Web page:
FLINT, MI – A new 36-unit "supportive housing complex" is planned by Communities First Inc. as a restoration of the former Swayze Apartments.
The apartments, 313 W. Court St., will convert the "highly visible, blighted corner of the Grand Traverse neighborhood adjacent to Flint's downtown and involve the restoration of the historically significant Swayze Building," according to a city resolution on Feb. 7, 2014.
"This development helps to solve many community needs," said Glenn Wilson, president and CEO of Communities First Inc. "There is a need for multifamily housing, environmentally friendly developments, repurposing of blighted structures and opportunities for people to receive personalized, supportive services."
Expected to cost $8 million, Communities First, a Flint nonprofit, will use money awarded from Low Income Housing Tax Credits from the Michigan State Housing Development Authority and Federal Historic Preservation tax credits. Roughly $670,973 will come from the city of Flint's Community Block Development Grant program, according to Megan Hunter, Flint's chief planner.
Of the 36 units, 28 will be designated for permanent supportive housing for those with special needs, homeless individuals or those at risk for homelessness. The remaining eight facilities will be available for those in Flint and surrounding communities, according to Communities First.
The building, built in 1924, was created by William Ballenger, a founder of General Motors, and is being considered for addition to the National Register of Historic Places.
"There is a need in our community for what we do, and the master plan the city put together is consistent with what our organization does," Wilson said. "It's a win for the city, Communities First and for what the community wants."
Wilson said there is no etimeline for construction, but the project could begin this spring or summer.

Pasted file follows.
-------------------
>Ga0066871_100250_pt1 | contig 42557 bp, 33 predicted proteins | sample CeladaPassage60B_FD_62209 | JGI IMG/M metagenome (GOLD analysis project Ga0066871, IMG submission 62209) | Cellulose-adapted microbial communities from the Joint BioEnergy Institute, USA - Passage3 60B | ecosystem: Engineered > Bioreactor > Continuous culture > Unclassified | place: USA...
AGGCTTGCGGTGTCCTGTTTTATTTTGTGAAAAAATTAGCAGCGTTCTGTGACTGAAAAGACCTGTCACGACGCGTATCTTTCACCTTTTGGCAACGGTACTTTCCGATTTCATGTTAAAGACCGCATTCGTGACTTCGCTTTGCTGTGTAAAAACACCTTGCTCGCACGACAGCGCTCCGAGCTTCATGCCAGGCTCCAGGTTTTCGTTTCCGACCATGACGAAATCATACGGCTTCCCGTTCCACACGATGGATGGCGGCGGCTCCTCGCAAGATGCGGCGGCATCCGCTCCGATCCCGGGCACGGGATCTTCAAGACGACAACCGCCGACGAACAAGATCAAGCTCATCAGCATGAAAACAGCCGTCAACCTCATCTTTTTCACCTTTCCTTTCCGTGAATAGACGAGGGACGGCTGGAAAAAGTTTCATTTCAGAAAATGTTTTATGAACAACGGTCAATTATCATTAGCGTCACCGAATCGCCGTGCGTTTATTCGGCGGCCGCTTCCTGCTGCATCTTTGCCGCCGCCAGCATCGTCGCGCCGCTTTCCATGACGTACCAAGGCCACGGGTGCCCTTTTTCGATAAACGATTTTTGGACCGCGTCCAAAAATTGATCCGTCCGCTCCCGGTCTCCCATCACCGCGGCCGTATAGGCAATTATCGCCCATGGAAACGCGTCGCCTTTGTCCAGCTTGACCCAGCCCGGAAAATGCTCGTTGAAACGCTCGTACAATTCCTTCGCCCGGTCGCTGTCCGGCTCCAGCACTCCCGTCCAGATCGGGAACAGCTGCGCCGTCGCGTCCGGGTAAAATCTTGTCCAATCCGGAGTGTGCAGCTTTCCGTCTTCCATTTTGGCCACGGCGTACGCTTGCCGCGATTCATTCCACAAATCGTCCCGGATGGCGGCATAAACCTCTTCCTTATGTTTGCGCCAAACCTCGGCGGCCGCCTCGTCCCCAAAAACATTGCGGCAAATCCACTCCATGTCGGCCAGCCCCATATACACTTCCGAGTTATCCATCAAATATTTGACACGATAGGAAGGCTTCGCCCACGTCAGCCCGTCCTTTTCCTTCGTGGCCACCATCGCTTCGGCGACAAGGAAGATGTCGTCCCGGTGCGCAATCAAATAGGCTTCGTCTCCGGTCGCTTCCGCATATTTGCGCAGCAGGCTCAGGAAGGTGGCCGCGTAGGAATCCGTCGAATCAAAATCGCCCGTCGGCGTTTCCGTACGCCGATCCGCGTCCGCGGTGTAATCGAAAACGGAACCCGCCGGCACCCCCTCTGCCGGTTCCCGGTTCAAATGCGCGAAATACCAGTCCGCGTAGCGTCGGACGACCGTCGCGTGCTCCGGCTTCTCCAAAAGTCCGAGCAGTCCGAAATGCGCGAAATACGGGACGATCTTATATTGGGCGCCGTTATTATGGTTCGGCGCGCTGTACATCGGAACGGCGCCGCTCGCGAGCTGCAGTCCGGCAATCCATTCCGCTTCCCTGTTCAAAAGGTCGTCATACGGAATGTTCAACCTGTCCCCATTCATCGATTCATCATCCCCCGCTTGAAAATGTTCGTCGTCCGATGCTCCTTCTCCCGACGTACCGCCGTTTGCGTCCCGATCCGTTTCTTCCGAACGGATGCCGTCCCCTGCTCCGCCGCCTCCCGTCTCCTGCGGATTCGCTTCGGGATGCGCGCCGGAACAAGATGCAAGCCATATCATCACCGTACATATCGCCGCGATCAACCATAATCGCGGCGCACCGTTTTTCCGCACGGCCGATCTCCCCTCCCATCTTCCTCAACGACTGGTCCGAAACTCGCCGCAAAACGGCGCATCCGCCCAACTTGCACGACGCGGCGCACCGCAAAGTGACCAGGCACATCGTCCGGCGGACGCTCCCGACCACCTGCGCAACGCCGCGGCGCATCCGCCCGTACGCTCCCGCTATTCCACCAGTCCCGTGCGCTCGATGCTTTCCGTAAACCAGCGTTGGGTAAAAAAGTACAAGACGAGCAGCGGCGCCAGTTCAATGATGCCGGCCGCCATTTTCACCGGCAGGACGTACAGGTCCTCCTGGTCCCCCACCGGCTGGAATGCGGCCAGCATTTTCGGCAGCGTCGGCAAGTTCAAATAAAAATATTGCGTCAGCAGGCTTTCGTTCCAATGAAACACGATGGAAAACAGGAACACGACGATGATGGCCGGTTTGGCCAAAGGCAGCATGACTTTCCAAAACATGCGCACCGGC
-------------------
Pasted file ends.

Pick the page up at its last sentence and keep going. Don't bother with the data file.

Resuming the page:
Communities First is coming off of the rehabilitation of Oak School, which was built in 1898. It was developed into a 24-unit complex for low-income seniors.
"Communities First has done an excellent job with the housing development at Oak School and this is a great new build and restoration of a historic resource that has been vacant for years," Hunter said.
Hunter called the Swayze restoration the city's master plan in action and said the city will have funding available in the future as well for similar housing units.
"Any time you're able to bring an investment that hasn't normally been in the community, it's a great thing," Wilson said.
Other partners for the Swayze apartment project include One Stop Genesee, Genesee Health System/Genesee Community Health Center and the Disability Network.
MSNBC interviewed officials with Community First this week, focusing on the Oak Street development in a segment that will air on Monday, Jan. 19, on "Morning Joe." The show airs from 6 a.m. to 9 a.m.
Wilson said the goal is to make those living at the Swayze building in the future a part of the community, similar to what the nonprofit has pushed for with its Oak Street Senior Apartments.
The $5 million Oak School project, 1000 Oak St., started more than a year ago, with aid from the U.S. Department of Housing and Urban Development, Michigan State housing Development Authority and Michigan Local Initiatives Support Corporation.
It features 24 units and was full almost immediately after the building was completed in September.
MSNBC officials called the Oak Street project a "success story," earlier this week, saying their segment will focus on making investments in needy communities while maintaining the character of the community.